An unremarkable tree in summer and winter, the redbud flowers in spring show us how common the tree really . . . — — Map (db m159066) HM
During the 1800's farmer’s took everything from a from a simple hoe to a thresher “snorting black smoke” into the ﬁelds in pursuit of better harvest.
Machines were run by hand, by oxen or horses, and ﬁnally by steam . . . — — Map (db m100662) HM
In September 1864, Union Gen. Philip H. Sheridan detached two cavalry divisions under Gen. Alfred T. A. Torbert to move into the Page Valley. While the bulk of Sheridan’s army would strike Gen. Jubal A. Early’s Confederates at Fisher’s Hill, . . . — — Map (db m155818) HM
Trees in Trouble
Currently these trees are fighting dogwood anthracite fungus.
It is spread by birds and rain and kills dogwood trees at or above 2,000 feet in elevation.
The Toothpaste Tree
Did you know…the Flowering . . . — — Map (db m159062) HM
Six miles south, near Alma, stands Fort Philip Long, a small Germanic stone dwelling with a massive end chimney. Constructed on the edge of a bank, the house is unusual in having two cellar levels, one below the other. A tunnel leads from the lower . . . — — Map (db m802) HM
Imagine it’s 1740. You're traveling west, and you've arrived at this point on Pass Mountain. You have to cross that next mountain on the other side of the valley, and there are no roads to guide you. Where will you cross? Most people would choose . . . — — Map (db m134296) HM
You are retracing the footprints of many people who have created history on the Massanutten Mountain.
During the Civil War, General Stonewall Jackson marched with his troops across this very spot. This trail has changed form many times and . . . — — Map (db m159059) HM
"The hand-cut walls have stories to tell for those willing to listen." Reed Engle, The Greatest Single Feature… A Sky-line Drive
May 15, 1933 saw the first Civilian Conservation Corps (CCC) camps established in Shenandoah at . . . — — Map (db m145386) HM
Having remained with his command
in the vicinity of Winchester since the
Battle of Sharpsburg/Antietam, by
November 22, 1862, Gen. Thomas J.
“Stonewall” Jackson was again on
the march. With more than 32,000
soldiers, Jackson’s force made . . . — — Map (db m16453) HM
The Town of Luray was originally surveyed and platted in 1811. On February 8, 1812, the Town was established. People who live and work in the area continue to marvel at its rolling hills, clear streams, and breathtaking views. Luray has evolved . . . — — Map (db m159093) HM
Near This Spot
Andrew Campbell, feeling the cool air of newly found natural wonder Luray Caverns, is shown here very shortly after this "discovery of the century" was made. Photo was most likely taken by co-discoverer Benton . . . — — Map (db m106463) HM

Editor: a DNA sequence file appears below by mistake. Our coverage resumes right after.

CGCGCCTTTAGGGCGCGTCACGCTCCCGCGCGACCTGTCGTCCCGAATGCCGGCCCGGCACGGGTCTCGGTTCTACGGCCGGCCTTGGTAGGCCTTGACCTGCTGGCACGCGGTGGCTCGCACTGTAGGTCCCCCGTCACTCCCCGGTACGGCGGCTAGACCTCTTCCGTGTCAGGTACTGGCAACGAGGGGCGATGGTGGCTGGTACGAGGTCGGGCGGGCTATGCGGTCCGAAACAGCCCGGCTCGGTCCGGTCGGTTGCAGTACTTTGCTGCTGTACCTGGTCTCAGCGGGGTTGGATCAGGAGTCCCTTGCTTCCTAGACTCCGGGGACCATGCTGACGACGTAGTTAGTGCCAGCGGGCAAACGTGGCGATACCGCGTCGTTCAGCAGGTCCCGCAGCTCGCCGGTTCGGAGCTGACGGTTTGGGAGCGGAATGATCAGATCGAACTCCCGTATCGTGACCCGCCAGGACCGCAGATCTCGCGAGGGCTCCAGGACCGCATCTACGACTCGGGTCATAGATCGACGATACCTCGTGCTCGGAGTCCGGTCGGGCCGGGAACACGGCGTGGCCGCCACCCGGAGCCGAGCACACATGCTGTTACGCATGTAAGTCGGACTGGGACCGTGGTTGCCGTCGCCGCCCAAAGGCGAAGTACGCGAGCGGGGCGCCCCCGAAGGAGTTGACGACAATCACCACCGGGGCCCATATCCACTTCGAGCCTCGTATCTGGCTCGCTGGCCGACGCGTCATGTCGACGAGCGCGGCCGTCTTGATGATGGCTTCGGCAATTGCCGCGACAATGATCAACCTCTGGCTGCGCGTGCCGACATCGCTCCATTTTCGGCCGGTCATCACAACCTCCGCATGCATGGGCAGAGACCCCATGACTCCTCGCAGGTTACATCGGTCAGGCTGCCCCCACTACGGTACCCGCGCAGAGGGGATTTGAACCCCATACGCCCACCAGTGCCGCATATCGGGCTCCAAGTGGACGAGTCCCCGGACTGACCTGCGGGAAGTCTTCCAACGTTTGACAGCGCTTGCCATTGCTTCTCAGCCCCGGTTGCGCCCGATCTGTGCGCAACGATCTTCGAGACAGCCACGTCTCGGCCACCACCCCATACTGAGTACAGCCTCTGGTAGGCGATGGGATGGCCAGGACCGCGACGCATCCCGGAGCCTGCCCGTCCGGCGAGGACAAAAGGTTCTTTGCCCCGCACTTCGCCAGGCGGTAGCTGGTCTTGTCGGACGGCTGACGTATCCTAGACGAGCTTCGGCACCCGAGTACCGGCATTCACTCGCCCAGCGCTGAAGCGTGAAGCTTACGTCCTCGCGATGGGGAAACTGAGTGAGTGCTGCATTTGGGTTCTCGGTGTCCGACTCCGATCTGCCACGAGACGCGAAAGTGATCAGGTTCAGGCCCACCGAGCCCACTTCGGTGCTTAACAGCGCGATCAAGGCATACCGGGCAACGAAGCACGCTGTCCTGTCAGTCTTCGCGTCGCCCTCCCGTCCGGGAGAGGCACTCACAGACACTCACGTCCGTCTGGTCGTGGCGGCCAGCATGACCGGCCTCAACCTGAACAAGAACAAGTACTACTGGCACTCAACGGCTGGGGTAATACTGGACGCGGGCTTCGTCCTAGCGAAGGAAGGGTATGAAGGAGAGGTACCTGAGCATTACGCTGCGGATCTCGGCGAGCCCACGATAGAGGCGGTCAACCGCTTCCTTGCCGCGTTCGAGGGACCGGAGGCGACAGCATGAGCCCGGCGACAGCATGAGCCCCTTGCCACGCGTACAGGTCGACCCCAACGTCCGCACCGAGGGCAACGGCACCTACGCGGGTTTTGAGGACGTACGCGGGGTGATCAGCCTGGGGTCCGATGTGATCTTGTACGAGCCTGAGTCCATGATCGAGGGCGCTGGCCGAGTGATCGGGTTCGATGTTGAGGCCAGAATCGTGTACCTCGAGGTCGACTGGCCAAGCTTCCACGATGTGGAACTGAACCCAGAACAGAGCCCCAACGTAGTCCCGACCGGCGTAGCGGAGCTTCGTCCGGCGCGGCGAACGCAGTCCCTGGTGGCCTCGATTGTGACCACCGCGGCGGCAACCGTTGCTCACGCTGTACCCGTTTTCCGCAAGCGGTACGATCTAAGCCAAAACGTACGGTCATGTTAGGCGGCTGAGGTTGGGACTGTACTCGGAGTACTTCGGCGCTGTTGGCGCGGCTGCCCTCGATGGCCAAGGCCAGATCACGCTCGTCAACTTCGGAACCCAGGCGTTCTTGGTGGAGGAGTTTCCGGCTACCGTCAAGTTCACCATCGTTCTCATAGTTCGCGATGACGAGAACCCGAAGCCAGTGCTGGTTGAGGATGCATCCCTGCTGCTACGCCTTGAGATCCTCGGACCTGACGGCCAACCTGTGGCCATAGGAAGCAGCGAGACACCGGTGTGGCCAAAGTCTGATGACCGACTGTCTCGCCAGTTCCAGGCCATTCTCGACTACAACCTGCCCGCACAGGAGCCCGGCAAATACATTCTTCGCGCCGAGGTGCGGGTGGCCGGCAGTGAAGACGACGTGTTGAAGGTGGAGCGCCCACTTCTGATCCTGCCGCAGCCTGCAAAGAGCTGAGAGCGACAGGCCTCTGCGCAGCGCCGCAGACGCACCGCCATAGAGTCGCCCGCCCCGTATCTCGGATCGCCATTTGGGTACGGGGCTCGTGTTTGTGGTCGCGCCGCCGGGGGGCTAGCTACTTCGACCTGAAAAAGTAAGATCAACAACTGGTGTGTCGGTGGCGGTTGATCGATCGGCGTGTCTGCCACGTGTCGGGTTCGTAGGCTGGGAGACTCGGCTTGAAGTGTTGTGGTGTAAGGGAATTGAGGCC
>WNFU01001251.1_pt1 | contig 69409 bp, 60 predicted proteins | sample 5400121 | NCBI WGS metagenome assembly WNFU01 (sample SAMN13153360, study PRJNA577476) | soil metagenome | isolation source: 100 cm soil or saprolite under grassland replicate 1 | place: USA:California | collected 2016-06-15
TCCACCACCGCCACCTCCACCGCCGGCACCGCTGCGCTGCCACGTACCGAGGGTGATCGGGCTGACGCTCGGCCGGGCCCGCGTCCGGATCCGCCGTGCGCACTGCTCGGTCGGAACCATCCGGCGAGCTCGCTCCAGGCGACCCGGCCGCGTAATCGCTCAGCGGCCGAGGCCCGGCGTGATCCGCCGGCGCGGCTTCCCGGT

On this site was lot number 1 of a town made up of 18 lots conveyed by deed from Isaac Ruffner and his family, descendants of the original homesteaders in 1739, Peter and Mary (Steinman) Ruffner, owners of most of the land on both sides of the . . . — — Map (db m154446) HM
A few hundred million years ago, geologic forces deep in the earth folded, faulted and uplifted the flat-lying rock layers, displacing the seas.
Erosion cut into the uplifted and folded rock layers. The easy-to-erode rocks, such as shale and . . . — — Map (db m230640) HM
This one-room school was originally located in the Massanutten section, west of Luray. Donated to the Page County Heritage Association by Thomas and Barbara Jenning, the c. 1880 building was moved to this site in 1974. Extensive renovation . . . — — Map (db m800) HM
The Wildflower Trail is a 0.5 mile (one-way) trail that is rocky and steep in places.
Enjoy your wildflowers of spring and summer as you trace the footsteps of Stonewall Jackson who marched his troops across this mountain during the Civil . . . — — Map (db m159058) HM
To the Founders of the Massanutton Settlement, 1729. Jacob Stover, Leader and Patentee of 5000 acre tract. Adam Miller, settler on the Shenandoah River 1727. Purchasers from Stover: Christian Clemon, Henry Sowter, Mathias Selzer, John Brubaker, . . . — — Map (db m650) HM
Built for religious purposes by the “Neighbors”, mainly Mennonites from Switzerland and southern Germany.
The outside of the one log walls were covered in 1851 with white weatherboards and the structure was roofed with chestnut shingles. A . . . — — Map (db m174316) HM
This millstone was found in the forest a short distance from here.
It appears to have cracked under the shock of many hammer blows.
When used in a grist mill it would have ground grain for hot bread and buckwheat cakes.
Millstones . . . — — Map (db m159075) HM
Organized 1812. Called Old School Baptist since 1832 when there occurred a division in the Baptist Churches of the United States.
Mt. Carmel Church Buildings. First, a frame building in West End. Second, a brick building at the head . . . — — Map (db m36327) HM
Stony Man, the old man in the mountain, is a Shenandoah National Park icon. It only takes a little imagination to see the profile of a man’s face in the mountain from here. Stony Man has lent his name to a summit, an overlook, a hike, a camp . . . — — Map (db m96224) HM